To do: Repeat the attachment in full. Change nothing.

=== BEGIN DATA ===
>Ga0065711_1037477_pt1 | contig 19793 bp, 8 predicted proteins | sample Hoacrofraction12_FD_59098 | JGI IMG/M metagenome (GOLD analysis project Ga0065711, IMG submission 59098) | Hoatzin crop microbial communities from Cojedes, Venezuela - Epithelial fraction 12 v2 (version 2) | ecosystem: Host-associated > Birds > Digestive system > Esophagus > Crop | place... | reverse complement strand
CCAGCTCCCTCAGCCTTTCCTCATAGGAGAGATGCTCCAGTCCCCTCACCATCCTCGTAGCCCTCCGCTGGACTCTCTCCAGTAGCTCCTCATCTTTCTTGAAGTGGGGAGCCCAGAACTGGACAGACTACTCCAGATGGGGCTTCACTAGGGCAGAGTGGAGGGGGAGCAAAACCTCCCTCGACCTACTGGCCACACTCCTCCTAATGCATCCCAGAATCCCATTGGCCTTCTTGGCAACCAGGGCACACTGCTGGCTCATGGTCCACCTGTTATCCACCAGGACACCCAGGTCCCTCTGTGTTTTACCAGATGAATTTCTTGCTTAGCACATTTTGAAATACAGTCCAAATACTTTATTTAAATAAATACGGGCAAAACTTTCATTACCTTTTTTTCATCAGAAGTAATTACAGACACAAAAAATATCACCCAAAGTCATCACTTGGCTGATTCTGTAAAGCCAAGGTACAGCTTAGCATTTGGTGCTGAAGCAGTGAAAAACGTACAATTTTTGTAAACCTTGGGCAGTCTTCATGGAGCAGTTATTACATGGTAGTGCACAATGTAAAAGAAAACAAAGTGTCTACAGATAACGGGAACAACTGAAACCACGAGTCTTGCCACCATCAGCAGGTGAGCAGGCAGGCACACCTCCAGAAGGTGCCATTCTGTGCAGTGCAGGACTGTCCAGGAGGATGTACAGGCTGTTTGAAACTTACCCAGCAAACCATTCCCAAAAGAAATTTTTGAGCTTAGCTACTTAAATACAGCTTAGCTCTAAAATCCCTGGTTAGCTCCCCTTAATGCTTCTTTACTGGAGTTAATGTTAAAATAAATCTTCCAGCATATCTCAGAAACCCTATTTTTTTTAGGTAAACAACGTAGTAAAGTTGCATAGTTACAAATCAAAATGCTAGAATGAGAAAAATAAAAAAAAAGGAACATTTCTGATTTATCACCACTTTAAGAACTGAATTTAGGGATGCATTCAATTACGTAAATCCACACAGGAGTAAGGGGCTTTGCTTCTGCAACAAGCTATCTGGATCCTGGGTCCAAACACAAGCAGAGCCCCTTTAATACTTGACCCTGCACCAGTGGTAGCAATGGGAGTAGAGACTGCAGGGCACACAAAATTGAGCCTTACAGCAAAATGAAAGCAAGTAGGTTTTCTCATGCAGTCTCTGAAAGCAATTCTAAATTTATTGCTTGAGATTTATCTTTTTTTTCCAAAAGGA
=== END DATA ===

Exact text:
>Ga0065711_1037477_pt1 | contig 19793 bp, 8 predicted proteins | sample Hoacrofraction12_FD_59098 | JGI IMG/M metagenome (GOLD analysis project Ga0065711, IMG submission 59098) | Hoatzin crop microbial communities from Cojedes, Venezuela - Epithelial fraction 12 v2 (version 2) | ecosystem: Host-associated > Birds > Digestive system > Esophagus > Crop | place... | reverse complement strand
CCAGCTCCCTCAGCCTTTCCTCATAGGAGAGATGCTCCAGTCCCCTCACCATCCTCGTAGCCCTCCGCTGGACTCTCTCCAGTAGCTCCTCATCTTTCTTGAAGTGGGGAGCCCAGAACTGGACAGACTACTCCAGATGGGGCTTCACTAGGGCAGAGTGGAGGGGGAGCAAAACCTCCCTCGACCTACTGGCCACACTCCTCCTAATGCATCCCAGAATCCCATTGGCCTTCTTGGCAACCAGGGCACACTGCTGGCTCATGGTCCACCTGTTATCCACCAGGACACCCAGGTCCCTCTGTGTTTTACCAGATGAATTTCTTGCTTAGCACATTTTGAAATACAGTCCAAATACTTTATTTAAATAAATACGGGCAAAACTTTCATTACCTTTTTTTCATCAGAAGTAATTACAGACACAAAAAATATCACCCAAAGTCATCACTTGGCTGATTCTGTAAAGCCAAGGTACAGCTTAGCATTTGGTGCTGAAGCAGTGAAAAACGTACAATTTTTGTAAACCTTGGGCAGTCTTCATGGAGCAGTTATTACATGGTAGTGCACAATGTAAAAGAAAACAAAGTGTCTACAGATAACGGGAACAACTGAAACCACGAGTCTTGCCACCATCAGCAGGTGAGCAGGCAGGCACACCTCCAGAAGGTGCCATTCTGTGCAGTGCAGGACTGTCCAGGAGGATGTACAGGCTGTTTGAAACTTACCCAGCAAACCATTCCCAAAAGAAATTTTTGAGCTTAGCTACTTAAATACAGCTTAGCTCTAAAATCCCTGGTTAGCTCCCCTTAATGCTTCTTTACTGGAGTTAATGTTAAAATAAATCTTCCAGCATATCTCAGAAACCCTATTTTTTTTAGGTAAACAACGTAGTAAAGTTGCATAGTTACAAATCAAAATGCTAGAATGAGAAAAATAAAAAAAAAGGAACATTTCTGATTTATCACCACTTTAAGAACTGAATTTAGGGATGCATTCAATTACGTAAATCCACACAGGAGTAAGGGGCTTTGCTTCTGCAACAAGCTATCTGGATCCTGGGTCCAAACACAAGCAGAGCCCCTTTAATACTTGACCCTGCACCAGTGGTAGCAATGGGAGTAGAGACTGCAGGGCACACAAAATTGAGCCTTACAGCAAAATGAAAGCAAGTAGGTTTTCTCATGCAGTCTCTGAAAGCAATTCTAAATTTATTGCTTGAGATTTATCTTTTTTTTCCAAAAGGA